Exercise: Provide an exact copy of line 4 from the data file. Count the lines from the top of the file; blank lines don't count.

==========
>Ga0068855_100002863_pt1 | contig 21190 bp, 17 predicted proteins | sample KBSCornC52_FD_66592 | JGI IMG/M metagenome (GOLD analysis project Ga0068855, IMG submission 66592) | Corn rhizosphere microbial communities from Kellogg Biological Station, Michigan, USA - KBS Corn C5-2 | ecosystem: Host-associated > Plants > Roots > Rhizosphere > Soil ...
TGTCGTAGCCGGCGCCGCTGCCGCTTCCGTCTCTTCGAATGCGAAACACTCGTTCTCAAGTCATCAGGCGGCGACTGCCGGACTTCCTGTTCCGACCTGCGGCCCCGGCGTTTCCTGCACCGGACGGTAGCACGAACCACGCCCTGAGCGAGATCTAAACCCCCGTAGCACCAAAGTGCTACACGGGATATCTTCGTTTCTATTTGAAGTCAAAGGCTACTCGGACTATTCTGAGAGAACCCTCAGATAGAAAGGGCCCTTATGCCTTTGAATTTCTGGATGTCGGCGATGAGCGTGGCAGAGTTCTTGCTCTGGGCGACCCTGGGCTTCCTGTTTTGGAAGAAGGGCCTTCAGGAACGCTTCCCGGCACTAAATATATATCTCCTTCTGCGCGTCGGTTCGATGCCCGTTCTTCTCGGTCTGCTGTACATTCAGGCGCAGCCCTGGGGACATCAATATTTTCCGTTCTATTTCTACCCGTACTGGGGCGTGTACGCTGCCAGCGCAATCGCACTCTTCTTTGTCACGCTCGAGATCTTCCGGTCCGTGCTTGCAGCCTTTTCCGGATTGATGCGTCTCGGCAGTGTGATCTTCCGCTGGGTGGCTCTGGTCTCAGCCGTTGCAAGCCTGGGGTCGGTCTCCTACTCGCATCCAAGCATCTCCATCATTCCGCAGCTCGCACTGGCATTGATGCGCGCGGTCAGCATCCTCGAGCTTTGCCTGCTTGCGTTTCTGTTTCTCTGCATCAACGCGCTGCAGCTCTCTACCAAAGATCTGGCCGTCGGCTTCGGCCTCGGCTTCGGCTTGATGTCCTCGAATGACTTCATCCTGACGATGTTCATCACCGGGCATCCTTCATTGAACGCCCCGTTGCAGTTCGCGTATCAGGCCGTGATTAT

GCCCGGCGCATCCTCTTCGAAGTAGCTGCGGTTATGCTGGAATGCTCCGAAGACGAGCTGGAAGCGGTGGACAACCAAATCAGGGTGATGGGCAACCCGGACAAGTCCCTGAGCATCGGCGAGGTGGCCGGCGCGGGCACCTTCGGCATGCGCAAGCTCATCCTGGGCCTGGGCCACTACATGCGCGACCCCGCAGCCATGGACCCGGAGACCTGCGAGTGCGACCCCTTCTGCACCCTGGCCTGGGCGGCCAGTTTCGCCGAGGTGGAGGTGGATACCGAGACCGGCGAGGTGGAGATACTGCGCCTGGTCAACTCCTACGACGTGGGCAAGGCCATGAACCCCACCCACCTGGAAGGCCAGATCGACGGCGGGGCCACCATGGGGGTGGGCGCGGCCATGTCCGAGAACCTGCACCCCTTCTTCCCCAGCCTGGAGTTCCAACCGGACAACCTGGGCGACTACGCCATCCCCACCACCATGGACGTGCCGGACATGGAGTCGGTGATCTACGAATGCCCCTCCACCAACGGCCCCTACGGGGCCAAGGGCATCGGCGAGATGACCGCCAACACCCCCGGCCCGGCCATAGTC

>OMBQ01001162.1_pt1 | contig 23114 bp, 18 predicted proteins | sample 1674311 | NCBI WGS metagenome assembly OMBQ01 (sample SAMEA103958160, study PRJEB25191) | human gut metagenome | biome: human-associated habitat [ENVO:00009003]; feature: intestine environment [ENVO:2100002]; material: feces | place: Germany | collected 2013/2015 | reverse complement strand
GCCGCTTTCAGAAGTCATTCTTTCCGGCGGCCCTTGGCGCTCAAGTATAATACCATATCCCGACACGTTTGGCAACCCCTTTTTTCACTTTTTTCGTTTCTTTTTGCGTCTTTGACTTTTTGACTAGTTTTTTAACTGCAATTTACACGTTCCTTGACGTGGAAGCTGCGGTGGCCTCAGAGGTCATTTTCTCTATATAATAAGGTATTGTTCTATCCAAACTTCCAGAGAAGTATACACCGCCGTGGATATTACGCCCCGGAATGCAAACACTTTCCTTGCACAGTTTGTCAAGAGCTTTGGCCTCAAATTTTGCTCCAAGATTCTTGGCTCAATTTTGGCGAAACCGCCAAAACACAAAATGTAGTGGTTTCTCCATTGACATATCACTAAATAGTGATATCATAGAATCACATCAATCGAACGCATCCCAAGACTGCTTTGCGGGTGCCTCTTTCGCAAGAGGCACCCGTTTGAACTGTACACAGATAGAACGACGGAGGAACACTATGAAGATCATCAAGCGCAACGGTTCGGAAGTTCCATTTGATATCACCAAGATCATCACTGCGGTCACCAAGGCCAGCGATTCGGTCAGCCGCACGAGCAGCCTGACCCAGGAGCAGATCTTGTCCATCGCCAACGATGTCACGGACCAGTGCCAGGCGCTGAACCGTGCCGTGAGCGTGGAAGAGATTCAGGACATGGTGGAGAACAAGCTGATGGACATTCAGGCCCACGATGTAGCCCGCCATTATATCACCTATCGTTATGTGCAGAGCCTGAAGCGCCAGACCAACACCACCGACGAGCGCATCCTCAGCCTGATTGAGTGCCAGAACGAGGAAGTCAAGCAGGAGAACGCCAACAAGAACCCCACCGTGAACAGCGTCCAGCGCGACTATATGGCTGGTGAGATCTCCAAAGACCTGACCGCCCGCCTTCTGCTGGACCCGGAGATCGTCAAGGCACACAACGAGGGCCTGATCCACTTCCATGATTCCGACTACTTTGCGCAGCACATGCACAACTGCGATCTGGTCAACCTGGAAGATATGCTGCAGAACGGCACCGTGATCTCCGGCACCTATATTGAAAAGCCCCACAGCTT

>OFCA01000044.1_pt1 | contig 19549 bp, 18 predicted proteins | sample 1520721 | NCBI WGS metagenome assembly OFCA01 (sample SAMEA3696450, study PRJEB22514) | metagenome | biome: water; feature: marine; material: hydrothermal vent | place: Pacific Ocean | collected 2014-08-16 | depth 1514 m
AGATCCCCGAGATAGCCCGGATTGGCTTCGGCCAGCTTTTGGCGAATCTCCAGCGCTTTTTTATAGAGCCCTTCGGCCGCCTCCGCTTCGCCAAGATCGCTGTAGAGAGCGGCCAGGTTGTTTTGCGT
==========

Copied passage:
>OMBQ01001162.1_pt1 | contig 23114 bp, 18 predicted proteins | sample 1674311 | NCBI WGS metagenome assembly OMBQ01 (sample SAMEA103958160, study PRJEB25191) | human gut metagenome | biome: human-associated habitat [ENVO:00009003]; feature: intestine environment [ENVO:2100002]; material: feces | place: Germany | collected 2013/2015 | reverse complement strand